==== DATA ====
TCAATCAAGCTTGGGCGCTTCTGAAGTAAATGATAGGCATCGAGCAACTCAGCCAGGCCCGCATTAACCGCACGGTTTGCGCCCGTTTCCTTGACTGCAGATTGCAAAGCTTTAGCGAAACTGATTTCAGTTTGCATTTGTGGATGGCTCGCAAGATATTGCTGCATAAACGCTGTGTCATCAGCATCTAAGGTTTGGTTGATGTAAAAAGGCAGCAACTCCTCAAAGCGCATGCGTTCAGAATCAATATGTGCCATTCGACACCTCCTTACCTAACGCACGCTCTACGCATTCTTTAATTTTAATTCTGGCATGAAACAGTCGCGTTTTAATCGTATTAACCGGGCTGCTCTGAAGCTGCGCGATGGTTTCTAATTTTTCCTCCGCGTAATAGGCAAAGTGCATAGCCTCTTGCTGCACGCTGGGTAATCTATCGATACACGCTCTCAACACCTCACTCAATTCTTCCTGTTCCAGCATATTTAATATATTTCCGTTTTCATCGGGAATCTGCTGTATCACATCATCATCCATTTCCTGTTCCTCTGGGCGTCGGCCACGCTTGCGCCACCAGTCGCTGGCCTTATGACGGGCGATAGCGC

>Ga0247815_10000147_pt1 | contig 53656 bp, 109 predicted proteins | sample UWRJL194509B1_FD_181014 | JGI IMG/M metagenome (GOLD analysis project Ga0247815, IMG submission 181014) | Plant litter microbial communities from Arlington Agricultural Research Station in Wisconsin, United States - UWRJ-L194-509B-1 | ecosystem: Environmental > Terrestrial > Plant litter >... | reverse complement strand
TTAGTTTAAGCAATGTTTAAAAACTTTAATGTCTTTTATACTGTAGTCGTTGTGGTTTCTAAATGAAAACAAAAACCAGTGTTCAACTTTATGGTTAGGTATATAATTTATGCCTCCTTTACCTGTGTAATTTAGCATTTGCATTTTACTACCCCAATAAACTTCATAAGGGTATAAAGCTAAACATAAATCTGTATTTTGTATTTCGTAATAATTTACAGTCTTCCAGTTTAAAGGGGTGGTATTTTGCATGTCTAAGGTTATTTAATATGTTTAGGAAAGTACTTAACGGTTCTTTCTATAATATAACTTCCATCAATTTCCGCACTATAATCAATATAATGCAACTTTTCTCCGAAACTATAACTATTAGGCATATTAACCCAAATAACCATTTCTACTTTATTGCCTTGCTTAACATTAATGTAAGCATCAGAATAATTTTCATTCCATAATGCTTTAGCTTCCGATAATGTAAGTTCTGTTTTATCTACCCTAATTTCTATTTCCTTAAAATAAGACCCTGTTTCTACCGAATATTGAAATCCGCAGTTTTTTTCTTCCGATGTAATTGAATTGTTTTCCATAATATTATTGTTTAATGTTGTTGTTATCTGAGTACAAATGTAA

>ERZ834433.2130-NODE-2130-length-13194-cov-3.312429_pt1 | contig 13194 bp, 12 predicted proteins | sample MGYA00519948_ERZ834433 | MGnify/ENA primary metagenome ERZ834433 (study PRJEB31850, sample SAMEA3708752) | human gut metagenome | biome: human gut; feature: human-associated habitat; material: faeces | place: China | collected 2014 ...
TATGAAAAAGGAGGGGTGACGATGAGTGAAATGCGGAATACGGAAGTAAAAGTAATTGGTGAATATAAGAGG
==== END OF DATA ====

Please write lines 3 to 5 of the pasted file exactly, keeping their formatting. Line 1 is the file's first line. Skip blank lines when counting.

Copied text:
TTAGTTTAAGCAATGTTTAAAAACTTTAATGTCTTTTATACTGTAGTCGTTGTGGTTTCTAAATGAAAACAAAAACCAGTGTTCAACTTTATGGTTAGGTATATAATTTATGCCTCCTTTACCTGTGTAATTTAGCATTTGCATTTTACTACCCCAATAAACTTCATAAGGGTATAAAGCTAAACATAAATCTGTATTTTGTATTTCGTAATAATTTACAGTCTTCCAGTTTAAAGGGGTGGTATTTTGCATGTCTAAGGTTATTTAATATGTTTAGGAAAGTACTTAACGGTTCTTTCTATAATATAACTTCCATCAATTTCCGCACTATAATCAATATAATGCAACTTTTCTCCGAAACTATAACTATTAGGCATATTAACCCAAATAACCATTTCTACTTTATTGCCTTGCTTAACATTAATGTAAGCATCAGAATAATTTTCATTCCATAATGCTTTAGCTTCCGATAATGTAAGTTCTGTTTTATCTACCCTAATTTCTATTTCCTTAAAATAAGACCCTGTTTCTACCGAATATTGAAATCCGCAGTTTTTTTCTTCCGATGTAATTGAATTGTTTTCCATAATATTATTGTTTAATGTTGTTGTTATCTGAGTACAAATGTAA

>ERZ834433.2130-NODE-2130-length-13194-cov-3.312429_pt1 | contig 13194 bp, 12 predicted proteins | sample MGYA00519948_ERZ834433 | MGnify/ENA primary metagenome ERZ834433 (study PRJEB31850, sample SAMEA3708752) | human gut metagenome | biome: human gut; feature: human-associated habitat; material: faeces | place: China | collected 2014 ...
TATGAAAAAGGAGGGGTGACGATGAGTGAAATGCGGAATACGGAAGTAAAAGTAATTGGTGAATATAAGAGG